Kramer VII

The Kramer VII projection was developed by Leo Murphy in 2016 [3] using the software Flex Projector. Except for its brief mentioning in the Flex Projector gallery, there are (to my knowledge) no information at all about it. So this is kind of a premiere… :-)

The Kramer VII was optimized for low scale distortion, and indeed it has the lowest weighted mean error for overall scale distortion among all projections that are offered in Flex Projector.

This image shows Flex Projector’s distortion tables. The row called Scale lists the weighted mean error for overall scale distortion for the entire globe, the row Scale Cont. for continental areas only. Kramer VII has the lowest value in both categories.
 
The image doesn’t show all projections that are listed by Flex Projector, but after the last entry shown (the Hammer projection) there are only others which bear an even higher value.

Okay, now we know about an important property of the Kramer VII – can we now take a look already?

The first thing that leaps to my eye is the unusual outer shape – the only projection I know of which has a faint resemblance in this regard is the Canters W16. There’s a considerable areal inflation near the poles but on the other hand, it’s comparable to the amount of inflation in projections like Eckert III or Wagner IX and clearly below the inflation of such well-known projections like the Miller Cylindrical or Gall Stereographic so I guess it’s »with acceptable parameters«, as Data might say.

Speaking of distortions – here are the isolines of areal distortion and of maximum angular distortion as exported from Flex Projector and the course the Tissot indicatrix:

I think the only thing remarkable here is the peculiar path of the isoline marking the maximum angular distortion of 10°. Aside from that, everything’s very much what you’d expect from a projection like this. And coming again to the matter of rectangular maps: The outer shape is of course very close to a rectangular, so if you care about that, here you are.

To sum up, I can say that the Kramer VII is a nice unusual but not totally unfamiliar looking projection with very low scale distortions. In my opinion, it’s definitely usable, nothing bizarre.

So, there’s only one thing left that needs to be addressed – the name.
Why is it called Kramer VII when it was created by Mr. Murphy? Well, I asked him about it and here’s his reply:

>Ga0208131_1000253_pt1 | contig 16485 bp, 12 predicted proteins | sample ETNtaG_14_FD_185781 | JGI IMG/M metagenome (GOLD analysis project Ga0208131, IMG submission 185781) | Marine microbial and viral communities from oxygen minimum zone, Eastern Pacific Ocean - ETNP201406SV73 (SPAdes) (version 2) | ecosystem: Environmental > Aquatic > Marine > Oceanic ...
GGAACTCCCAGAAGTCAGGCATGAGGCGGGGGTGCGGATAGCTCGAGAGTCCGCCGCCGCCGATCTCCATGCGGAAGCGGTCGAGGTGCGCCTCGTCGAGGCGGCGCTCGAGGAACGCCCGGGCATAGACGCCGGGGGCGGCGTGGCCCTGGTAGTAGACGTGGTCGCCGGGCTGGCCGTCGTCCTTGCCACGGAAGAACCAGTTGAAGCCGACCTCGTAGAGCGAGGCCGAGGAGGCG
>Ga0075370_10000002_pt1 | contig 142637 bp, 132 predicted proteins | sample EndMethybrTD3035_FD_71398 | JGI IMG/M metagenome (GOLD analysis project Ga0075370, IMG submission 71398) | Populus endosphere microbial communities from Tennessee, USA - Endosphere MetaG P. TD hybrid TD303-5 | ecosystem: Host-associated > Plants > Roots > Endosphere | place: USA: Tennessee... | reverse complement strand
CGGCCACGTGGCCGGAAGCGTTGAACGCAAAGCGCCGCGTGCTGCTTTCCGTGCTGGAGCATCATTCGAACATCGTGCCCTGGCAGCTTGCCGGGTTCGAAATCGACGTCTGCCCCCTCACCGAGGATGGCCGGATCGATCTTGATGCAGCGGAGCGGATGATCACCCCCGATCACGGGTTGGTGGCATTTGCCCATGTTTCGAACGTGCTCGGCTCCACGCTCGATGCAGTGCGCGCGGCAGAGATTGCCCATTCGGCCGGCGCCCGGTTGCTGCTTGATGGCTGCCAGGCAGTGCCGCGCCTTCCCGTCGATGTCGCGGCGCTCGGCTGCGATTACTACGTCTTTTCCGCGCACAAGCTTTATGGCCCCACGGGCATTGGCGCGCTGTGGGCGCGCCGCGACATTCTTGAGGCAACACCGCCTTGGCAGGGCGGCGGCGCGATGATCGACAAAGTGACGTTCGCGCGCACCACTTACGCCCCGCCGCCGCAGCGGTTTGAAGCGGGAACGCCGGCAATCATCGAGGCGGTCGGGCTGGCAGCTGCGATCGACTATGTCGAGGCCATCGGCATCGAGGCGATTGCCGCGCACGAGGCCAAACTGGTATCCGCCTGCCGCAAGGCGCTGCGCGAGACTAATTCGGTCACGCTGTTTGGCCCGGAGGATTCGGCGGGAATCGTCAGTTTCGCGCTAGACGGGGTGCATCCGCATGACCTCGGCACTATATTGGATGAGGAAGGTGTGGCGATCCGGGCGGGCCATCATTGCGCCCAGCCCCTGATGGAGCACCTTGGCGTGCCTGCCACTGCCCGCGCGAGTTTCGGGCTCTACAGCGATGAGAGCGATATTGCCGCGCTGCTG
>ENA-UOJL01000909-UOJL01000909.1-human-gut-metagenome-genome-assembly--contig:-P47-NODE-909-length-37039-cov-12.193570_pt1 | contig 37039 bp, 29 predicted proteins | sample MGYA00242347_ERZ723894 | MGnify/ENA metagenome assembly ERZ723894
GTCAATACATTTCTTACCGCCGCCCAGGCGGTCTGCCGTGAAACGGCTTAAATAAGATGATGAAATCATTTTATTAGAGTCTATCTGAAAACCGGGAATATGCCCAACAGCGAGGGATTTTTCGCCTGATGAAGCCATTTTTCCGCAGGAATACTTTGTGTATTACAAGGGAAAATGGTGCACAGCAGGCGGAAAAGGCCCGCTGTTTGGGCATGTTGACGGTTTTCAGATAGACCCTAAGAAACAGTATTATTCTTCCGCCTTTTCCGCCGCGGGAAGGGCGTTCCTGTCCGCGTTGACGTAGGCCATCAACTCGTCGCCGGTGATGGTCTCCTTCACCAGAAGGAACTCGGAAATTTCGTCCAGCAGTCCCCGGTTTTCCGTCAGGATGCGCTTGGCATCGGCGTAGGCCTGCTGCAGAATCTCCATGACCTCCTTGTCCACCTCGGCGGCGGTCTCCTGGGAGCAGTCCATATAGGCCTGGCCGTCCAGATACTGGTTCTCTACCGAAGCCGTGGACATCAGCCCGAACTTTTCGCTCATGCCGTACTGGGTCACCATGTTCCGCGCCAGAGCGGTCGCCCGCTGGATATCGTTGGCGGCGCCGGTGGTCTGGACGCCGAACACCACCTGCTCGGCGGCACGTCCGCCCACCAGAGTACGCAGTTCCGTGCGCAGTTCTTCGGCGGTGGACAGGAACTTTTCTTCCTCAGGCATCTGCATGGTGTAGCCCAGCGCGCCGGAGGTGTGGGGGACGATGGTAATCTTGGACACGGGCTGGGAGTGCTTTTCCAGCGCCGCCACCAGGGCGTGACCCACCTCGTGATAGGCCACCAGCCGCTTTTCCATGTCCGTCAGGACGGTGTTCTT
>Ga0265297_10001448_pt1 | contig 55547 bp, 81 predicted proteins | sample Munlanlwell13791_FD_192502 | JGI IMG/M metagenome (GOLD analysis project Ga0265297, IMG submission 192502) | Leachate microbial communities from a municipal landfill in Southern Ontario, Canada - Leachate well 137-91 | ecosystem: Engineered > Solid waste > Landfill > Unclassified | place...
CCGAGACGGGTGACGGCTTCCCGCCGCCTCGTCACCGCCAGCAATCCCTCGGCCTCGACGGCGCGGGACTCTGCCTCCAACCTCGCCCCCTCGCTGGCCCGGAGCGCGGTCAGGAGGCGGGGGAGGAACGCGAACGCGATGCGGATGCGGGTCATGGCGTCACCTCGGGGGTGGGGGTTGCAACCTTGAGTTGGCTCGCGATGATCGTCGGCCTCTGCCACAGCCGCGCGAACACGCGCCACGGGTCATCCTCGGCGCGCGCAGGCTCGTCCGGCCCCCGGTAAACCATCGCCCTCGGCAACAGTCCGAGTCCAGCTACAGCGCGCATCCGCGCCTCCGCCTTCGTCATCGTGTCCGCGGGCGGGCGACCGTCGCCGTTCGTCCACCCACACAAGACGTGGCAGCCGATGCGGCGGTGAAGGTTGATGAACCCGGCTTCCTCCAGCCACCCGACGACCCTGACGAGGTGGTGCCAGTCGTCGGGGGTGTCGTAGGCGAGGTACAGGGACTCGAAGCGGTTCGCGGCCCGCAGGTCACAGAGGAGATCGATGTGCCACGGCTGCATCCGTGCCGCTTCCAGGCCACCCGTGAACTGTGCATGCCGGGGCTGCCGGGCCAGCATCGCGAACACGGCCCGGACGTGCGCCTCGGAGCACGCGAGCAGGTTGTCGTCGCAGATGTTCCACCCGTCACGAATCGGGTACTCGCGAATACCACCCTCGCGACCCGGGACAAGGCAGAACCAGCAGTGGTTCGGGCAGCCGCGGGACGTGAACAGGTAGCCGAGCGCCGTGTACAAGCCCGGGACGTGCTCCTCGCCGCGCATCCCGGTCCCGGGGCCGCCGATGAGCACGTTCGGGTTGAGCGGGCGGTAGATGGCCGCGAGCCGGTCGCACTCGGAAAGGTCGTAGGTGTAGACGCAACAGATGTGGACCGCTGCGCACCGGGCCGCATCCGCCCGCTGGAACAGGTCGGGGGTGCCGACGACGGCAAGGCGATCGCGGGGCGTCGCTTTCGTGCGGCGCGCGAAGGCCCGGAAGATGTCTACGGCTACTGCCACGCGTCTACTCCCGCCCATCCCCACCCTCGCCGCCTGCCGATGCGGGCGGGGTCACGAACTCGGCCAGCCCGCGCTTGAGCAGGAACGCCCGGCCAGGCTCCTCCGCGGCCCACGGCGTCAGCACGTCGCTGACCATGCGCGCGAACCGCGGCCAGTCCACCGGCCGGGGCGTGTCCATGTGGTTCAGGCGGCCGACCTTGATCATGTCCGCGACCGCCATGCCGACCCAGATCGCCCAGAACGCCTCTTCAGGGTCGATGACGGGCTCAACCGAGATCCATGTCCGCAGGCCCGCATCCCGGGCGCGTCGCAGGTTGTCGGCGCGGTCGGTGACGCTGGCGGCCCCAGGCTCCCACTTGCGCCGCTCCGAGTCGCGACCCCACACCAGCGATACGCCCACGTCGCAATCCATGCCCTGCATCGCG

The name was my father’s idea (I let him choose it), and Kramer was the name of our family dog (…)
As for the VII, I’m not sure why my dad picked that. Perhaps because he just liked the number 7? Regardless, there aren’t any Kramers I - VI at the moment. Maybe I’ll have to make them all someday…

Then I wanted to know if he’d like to add any words of his own to my introduction of the Kramer VII, and he asked me to put down a single line:

„For my dad.“

Equal Earth

And the last one for today is brand new: It was introduced this very month, August 2018. [4]
It does not look unusual. In fact, it was specifically designed to resemble the popular Robinson projection, but unlike that, to retain the relative size of areas, i.e. it’s an equal-area projection, and it’s bearing the catchy name Equal Earth.

Admittedly, my first thought was: »What? Why another pseudocylindric equal-area projection? We’ve already got more of that kind than anyone can eat!«
– but after reading the paper of the creators Šavrič, Patterson & Jenny I felt that the idea was not so bad after all.

I’m going to elaborate on that sometime soon.
For the moment, just enjoy this well-balanced projection (or better still, refer to the paper of the creators if you can’t wait to learn more).

See you soon!

References

  1. Canters, Frank:
    Small-scale Map Projection Design.
    London & New York 2002.
  2. A bit more of information about Gringorten’s projection can be obtained at progonos.com.
  3. All information about the Kramer VII projection was retrieved in personal communication with its creator Leo Murphy.
  4. Šavrič, Bojan & Patterson, Tom & Jenny, Bernhard. (2018):
    The Equal Earth map projection. International Journal of Geographical Information Science. 1-12. 10.1080/13658816.2018.1504949. available at researchgate.net